To put the question to a vote in Krasnoyarsk, 40,000 signatures were required, but the local election commission disqualified 31,748 of them. Of those, 2,550 were contested by neither side as invalid. But the remaining 29,198 fell into a grey area between what — and what is not — considered a legal referendum.
Of those disputed signatories, most signed their names, followed by the date — an acceptable format for a regional referendum, but which was at dissonance with federal guidelines that require passport information, addresses and the like. Local laws now correspond with that format, said Yelena Kurzmiskyaya, who appeared Monday as the Krasnoyarsk election commission’s legal counsel.
Also mentioned in the election commission’s case against Krasnoyarsk anti-import petition collectors was trouble at the bank. According to the local election officials, the "initiating group," or group of citizens running the petition drive, did not open a bank account with Russia’s state Sberbank in time to print their petitions. By law, this must be done within 40 days of the proposed referendum.
"You try opening a bank account with Sberbank," commented Ivan Blokov of Greenpeace to Bellona Web.
"It takes at least two weeks to get anywhere."
Compounding the bank account problems was the appearance of stickers and flyers urging voters to take part in the referendum that were printed and distributed by other local political groups prior without agreements with the initiating group with any local print houses. This, too, qualified in the election commission’s eyes as early agitation — or campaigning — about which there are strict laws in Russia.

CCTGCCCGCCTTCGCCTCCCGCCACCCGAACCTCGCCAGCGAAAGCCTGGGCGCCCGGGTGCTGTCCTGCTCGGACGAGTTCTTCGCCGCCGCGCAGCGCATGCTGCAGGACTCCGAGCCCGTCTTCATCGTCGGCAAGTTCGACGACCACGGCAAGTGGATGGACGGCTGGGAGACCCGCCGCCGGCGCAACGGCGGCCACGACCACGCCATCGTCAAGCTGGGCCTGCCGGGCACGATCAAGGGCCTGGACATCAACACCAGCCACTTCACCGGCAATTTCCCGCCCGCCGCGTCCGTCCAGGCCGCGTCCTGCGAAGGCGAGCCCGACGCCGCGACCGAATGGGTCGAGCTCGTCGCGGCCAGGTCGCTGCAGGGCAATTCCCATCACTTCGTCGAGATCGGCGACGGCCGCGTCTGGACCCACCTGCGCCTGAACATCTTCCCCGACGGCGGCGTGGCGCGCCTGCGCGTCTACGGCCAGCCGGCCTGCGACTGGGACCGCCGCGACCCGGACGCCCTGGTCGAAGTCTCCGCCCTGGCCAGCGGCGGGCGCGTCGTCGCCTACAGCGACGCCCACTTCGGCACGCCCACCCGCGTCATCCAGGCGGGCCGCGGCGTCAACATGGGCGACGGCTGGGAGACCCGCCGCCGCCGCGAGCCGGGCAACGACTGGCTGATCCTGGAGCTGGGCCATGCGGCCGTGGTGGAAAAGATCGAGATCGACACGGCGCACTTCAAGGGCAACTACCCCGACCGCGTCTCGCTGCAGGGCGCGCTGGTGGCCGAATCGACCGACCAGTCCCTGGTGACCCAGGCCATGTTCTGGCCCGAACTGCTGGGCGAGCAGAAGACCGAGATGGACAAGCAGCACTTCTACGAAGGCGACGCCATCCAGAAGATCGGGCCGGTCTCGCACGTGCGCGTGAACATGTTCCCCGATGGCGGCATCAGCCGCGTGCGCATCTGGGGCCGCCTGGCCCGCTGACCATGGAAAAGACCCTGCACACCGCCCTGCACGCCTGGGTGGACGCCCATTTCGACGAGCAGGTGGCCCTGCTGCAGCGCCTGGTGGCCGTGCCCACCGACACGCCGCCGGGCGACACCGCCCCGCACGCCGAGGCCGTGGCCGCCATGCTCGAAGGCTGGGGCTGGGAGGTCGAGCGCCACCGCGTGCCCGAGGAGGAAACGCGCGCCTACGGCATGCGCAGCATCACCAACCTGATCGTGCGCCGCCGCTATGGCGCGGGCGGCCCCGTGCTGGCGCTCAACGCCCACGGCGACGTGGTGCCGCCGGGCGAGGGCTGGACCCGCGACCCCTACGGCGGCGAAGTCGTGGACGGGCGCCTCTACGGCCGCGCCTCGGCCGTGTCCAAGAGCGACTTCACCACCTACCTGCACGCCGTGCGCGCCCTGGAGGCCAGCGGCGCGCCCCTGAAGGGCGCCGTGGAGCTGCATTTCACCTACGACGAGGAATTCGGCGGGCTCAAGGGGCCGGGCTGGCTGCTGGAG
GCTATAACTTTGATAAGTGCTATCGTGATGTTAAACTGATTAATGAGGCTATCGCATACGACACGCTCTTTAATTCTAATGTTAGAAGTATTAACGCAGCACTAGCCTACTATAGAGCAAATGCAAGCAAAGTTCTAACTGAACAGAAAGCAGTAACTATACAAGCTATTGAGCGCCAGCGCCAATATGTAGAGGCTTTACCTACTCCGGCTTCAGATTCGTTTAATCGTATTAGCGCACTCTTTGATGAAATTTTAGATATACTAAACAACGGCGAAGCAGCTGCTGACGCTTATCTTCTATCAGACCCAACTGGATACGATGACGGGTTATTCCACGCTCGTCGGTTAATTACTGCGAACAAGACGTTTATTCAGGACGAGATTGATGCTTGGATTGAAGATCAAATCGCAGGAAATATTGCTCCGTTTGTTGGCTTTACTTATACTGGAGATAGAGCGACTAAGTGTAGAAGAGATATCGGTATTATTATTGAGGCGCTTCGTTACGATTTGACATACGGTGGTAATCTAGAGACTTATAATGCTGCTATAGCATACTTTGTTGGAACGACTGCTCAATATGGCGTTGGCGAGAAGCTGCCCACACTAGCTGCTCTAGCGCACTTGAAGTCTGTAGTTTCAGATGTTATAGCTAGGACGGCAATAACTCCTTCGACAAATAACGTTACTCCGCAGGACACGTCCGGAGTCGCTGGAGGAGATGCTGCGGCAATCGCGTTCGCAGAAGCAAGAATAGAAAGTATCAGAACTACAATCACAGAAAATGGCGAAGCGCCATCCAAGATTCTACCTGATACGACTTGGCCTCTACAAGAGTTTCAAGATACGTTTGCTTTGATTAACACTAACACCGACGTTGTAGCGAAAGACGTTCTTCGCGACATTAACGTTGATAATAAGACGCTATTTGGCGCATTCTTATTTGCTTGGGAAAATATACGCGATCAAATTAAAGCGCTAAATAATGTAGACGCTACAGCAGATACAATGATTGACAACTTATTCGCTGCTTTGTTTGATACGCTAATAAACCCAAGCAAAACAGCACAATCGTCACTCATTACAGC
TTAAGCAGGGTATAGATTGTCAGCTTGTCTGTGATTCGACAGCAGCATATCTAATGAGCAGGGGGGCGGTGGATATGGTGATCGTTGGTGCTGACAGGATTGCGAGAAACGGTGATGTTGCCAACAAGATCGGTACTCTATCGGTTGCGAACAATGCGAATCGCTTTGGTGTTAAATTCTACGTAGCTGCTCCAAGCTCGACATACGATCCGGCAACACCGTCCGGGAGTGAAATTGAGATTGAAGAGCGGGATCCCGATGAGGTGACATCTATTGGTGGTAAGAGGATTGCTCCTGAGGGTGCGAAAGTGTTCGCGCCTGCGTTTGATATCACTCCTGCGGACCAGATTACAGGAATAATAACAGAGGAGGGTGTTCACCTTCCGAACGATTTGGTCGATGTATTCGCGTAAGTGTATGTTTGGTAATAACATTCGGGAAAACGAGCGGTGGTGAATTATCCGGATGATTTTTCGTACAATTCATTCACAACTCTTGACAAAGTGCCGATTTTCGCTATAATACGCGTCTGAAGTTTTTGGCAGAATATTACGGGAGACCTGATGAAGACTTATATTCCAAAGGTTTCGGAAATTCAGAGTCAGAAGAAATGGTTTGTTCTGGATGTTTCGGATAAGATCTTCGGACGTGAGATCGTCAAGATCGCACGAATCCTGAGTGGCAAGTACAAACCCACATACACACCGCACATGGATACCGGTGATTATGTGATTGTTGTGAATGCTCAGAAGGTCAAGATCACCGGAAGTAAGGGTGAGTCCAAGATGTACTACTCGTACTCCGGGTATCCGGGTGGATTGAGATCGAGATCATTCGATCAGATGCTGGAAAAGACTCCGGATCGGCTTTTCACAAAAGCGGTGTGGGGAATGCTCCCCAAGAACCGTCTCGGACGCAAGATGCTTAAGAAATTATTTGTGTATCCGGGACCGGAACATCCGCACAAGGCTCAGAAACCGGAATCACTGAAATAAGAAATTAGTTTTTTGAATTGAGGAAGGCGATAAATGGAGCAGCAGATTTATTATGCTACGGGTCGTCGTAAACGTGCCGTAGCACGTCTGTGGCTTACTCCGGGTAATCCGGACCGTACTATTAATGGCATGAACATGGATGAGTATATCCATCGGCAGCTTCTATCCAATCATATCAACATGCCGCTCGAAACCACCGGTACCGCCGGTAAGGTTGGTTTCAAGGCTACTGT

Sweeping these complaints aside, Judge Polentsev supported the right to collect signatures for a referendum — bank complexities and the participation of outside parties — notwithstanding. It was a moment in the 10 minute reading of the decision that caused brief smiles to flicker back and for between environmentalists gathered for the case. But the tide abruptly changed when the judge passed decisions regarding the import and storage of fissile materials to Moscow.
Greenpeace and Vladimir Besedin of the Krasnoyarsk branch of the Union of Righteous Forces (SPS) — one of the groups that printed up stickers urging Krasnoyarsk residents to the polls — said they would appeal the decision to the Supreme Court in Moscow.
"Paradoxically, this decision supports referendums, and, paradoxically, the Regional court has sent us to Moscow in order to get expert opinion there," said Besedin after the verdict was read.
Putting a brighter spin on the events was Andrei Ozharovksy, President of the non-government Initiative for International Development and Cooperation, who currently is occupying a camp near Zhelznogorsk protesting the import of radioactive waste to Russia.
"The judge agreed with everything the environmental petitioners said and lifted the ban on conducting a referendum," he said after the hearing.
"But they can only be on the federal level, and no one is going to ask Minatom if they want to build a nuclear site here or there — that is the level of democracy we are talking about."